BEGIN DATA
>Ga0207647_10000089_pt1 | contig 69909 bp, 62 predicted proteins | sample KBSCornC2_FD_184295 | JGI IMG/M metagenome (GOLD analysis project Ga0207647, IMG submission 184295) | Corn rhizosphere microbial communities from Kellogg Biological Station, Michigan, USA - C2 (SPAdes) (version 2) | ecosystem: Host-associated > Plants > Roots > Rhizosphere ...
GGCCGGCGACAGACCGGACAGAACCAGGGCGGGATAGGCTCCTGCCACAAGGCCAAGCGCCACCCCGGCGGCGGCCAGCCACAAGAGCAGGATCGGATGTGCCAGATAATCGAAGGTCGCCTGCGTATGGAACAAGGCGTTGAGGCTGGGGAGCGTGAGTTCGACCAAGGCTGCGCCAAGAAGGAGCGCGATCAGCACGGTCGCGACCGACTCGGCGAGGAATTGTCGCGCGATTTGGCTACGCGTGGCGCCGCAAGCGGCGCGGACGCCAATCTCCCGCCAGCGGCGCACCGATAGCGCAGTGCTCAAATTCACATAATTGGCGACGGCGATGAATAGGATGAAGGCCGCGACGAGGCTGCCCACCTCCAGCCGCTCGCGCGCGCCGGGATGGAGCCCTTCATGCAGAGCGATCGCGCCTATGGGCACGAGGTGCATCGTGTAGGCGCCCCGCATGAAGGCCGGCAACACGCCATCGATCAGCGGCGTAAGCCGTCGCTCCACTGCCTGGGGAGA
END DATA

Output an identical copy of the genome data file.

>Ga0207647_10000089_pt1 | contig 69909 bp, 62 predicted proteins | sample KBSCornC2_FD_184295 | JGI IMG/M metagenome (GOLD analysis project Ga0207647, IMG submission 184295) | Corn rhizosphere microbial communities from Kellogg Biological Station, Michigan, USA - C2 (SPAdes) (version 2) | ecosystem: Host-associated > Plants > Roots > Rhizosphere ...
GGCCGGCGACAGACCGGACAGAACCAGGGCGGGATAGGCTCCTGCCACAAGGCCAAGCGCCACCCCGGCGGCGGCCAGCCACAAGAGCAGGATCGGATGTGCCAGATAATCGAAGGTCGCCTGCGTATGGAACAAGGCGTTGAGGCTGGGGAGCGTGAGTTCGACCAAGGCTGCGCCAAGAAGGAGCGCGATCAGCACGGTCGCGACCGACTCGGCGAGGAATTGTCGCGCGATTTGGCTACGCGTGGCGCCGCAAGCGGCGCGGACGCCAATCTCCCGCCAGCGGCGCACCGATAGCGCAGTGCTCAAATTCACATAATTGGCGACGGCGATGAATAGGATGAAGGCCGCGACGAGGCTGCCCACCTCCAGCCGCTCGCGCGCGCCGGGATGGAGCCCTTCATGCAGAGCGATCGCGCCTATGGGCACGAGGTGCATCGTGTAGGCGCCCCGCATGAAGGCCGGCAACACGCCATCGATCAGCGGCGTAAGCCGTCGCTCCACTGCCTGGGGAGA